Figure 3
Figure 3. Optical stimulation of engram-bearing cells induces post-training freezing
a, c-fos-tTA mice injected with AAV9-TRE-ChR2-EYFP and trained with FC (Exp group) show elevated freezing during three min light-on epochs. Freezing for each epoch represents 5-day average (Supplementary Fig. 5a, g). Freezing levels for the two light-off and light-on epochs are further averaged in the inset. (n = 12, F1,22 = 37.98, ***P < 0.001). b, Mice trained similar to (a) but without foot shock (NS group) do not show increased light-induced freezing (n = 12). c, Mice injected with AAV9-TRE-EYFP and trained with FC (EYFP group) do not show increased light-induced freezing (n = 12). d, Mice trained similar to (a) but kept off Dox for one day before FC training (Exp-1day group) showed greater freezing during test light-on epochs compared to Exp group (n = 5, F1,8 = 38.26, ***P <0.001). e, Mice trained similar to (a) but bilaterally injected with AAV9-TRE-ChR2-EYFP and implanted with optical fibers (Exp-Bi group) showed even higher levels of freezing during test light-on epochs (n = 6, F1,10 = 85.14, ***P < 0.001). f, Summary of freezing levels of the five groups during test light-on epochs (F4,42 = 37.62, *P < 0.05; ***P < 0.001).
Figure 4
Figure 4. Labeling and stimulation of independent DG cell populations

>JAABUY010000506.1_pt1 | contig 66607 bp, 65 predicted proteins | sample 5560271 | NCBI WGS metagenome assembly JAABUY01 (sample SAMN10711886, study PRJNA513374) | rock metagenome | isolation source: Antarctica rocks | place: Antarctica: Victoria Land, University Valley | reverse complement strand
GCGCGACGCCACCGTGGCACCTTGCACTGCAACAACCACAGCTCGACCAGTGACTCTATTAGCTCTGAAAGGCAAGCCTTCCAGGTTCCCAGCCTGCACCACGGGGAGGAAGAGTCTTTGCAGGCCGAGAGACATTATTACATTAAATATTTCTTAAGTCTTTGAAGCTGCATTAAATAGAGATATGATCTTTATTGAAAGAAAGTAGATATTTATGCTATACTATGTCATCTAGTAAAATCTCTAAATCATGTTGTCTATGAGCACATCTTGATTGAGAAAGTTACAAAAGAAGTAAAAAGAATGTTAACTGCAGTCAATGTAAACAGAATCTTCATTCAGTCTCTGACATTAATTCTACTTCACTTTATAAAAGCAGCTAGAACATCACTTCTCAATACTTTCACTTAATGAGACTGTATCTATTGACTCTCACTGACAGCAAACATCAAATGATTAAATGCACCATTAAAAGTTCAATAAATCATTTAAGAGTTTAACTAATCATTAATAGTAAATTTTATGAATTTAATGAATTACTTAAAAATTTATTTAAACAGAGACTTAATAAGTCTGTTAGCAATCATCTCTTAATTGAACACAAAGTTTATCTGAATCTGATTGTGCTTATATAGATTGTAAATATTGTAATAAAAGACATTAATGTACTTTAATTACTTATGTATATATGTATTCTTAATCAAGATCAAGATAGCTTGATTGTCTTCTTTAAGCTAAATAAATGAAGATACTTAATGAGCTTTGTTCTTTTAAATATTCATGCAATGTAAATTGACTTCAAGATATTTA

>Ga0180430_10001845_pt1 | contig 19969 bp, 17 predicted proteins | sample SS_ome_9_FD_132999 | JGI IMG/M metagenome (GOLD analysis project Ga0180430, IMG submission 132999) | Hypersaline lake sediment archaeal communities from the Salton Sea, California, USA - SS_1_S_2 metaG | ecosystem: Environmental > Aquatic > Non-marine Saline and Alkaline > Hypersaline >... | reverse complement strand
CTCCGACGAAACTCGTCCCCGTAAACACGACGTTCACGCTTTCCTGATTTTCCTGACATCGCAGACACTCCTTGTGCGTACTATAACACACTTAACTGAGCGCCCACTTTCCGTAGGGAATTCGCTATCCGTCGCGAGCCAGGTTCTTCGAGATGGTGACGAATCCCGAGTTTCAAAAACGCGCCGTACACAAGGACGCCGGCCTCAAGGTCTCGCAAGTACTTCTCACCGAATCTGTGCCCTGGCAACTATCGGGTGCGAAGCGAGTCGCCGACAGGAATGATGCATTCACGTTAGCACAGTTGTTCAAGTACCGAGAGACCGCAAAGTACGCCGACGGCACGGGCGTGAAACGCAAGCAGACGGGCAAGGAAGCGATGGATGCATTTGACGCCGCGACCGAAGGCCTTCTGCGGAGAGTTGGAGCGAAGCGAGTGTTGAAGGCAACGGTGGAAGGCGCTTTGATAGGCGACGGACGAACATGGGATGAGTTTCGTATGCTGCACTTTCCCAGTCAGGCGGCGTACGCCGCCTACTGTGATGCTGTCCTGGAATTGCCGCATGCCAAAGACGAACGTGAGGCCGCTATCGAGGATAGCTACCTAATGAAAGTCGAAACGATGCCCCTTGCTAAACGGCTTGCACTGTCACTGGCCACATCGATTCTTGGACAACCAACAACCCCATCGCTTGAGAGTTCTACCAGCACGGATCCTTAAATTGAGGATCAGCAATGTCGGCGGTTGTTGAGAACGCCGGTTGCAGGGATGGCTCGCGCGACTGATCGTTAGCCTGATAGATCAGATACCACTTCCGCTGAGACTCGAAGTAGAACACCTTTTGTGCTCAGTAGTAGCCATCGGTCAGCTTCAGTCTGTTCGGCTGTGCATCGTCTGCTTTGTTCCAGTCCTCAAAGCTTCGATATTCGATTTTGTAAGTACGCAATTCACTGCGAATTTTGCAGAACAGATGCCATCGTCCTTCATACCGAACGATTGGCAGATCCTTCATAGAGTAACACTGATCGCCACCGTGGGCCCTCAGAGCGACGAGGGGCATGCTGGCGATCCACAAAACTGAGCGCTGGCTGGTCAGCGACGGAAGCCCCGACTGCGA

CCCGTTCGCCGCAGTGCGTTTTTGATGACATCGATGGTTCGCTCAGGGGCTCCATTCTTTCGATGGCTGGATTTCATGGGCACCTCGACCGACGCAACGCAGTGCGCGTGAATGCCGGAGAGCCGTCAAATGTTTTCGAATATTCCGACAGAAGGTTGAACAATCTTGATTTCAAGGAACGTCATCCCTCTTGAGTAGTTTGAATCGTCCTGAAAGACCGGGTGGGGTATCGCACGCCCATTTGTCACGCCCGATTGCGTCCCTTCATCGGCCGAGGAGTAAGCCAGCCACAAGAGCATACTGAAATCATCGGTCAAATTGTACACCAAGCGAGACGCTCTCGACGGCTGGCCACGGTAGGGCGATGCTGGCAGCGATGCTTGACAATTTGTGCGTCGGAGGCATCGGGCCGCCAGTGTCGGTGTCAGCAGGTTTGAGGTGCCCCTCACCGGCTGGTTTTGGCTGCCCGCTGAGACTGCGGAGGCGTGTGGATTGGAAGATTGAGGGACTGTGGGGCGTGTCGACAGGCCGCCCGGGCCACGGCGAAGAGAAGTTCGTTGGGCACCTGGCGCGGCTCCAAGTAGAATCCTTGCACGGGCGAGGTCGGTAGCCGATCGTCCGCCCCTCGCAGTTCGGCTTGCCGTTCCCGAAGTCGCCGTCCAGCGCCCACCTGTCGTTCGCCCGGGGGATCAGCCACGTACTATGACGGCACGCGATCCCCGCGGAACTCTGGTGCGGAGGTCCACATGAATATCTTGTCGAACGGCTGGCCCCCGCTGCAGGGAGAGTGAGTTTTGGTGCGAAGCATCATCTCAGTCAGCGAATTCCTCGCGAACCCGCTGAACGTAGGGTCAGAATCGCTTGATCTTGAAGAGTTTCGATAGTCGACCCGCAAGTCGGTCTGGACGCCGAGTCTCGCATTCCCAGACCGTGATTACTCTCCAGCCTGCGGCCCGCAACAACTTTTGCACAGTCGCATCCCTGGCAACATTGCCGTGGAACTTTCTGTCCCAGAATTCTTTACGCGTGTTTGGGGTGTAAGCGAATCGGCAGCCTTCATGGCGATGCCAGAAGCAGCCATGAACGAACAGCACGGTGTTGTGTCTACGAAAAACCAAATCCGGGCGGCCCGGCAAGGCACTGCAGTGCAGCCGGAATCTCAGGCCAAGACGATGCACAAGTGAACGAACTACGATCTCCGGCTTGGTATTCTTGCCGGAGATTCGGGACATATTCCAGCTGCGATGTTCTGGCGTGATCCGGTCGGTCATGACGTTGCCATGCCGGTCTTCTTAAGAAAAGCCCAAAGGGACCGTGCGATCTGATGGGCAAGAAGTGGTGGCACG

a, c-fos-tTA mice injected with AAV9-TRE-ChR2-EYFP were taken off Dox and exposed to context C to label activated cells with ChR2-EYFP (yellow), then put back on Dox and trained with FC in context B to activate endogenous c-fos (red). Representative images of DG from these mice are shown in (b) to (e). b, ChR2-EYFP–labeled cells activated in context C. c, c-fos–labeled cells activated in context B. d, Nuclear marker DAPI. e, Merge. The white and red circles show examples of ChR2-EYFP–positive and c-fos–positive cells, respectively. The c-fos–positive cells in (e) appear yellow because they express both endogenous c-fos (red) and the nuclear-localized c-fos-shEGFP (green) (see Figure 1 legend). f, Percentage of ChR2-EYFP–positive, endogenous c-fos–positive, and double-positive cells among total cells (DAPI+) (n = 5). g, Observed percentage of double-positive cells is the same as what would be expected if the two cell populations were independent (i.e. a product of the observed percentage of ChR2-EYFP–single-positive and c-fos–single-positive cells.) h, Behavior setup for mice exposed to an open field in context C while off Dox and subsequently fear conditioned in context B while on Dox (OF-FC). i, OF-FC mice (n = 5) do not show increased light-induced freezing. Scale bar in (b) 10 μm.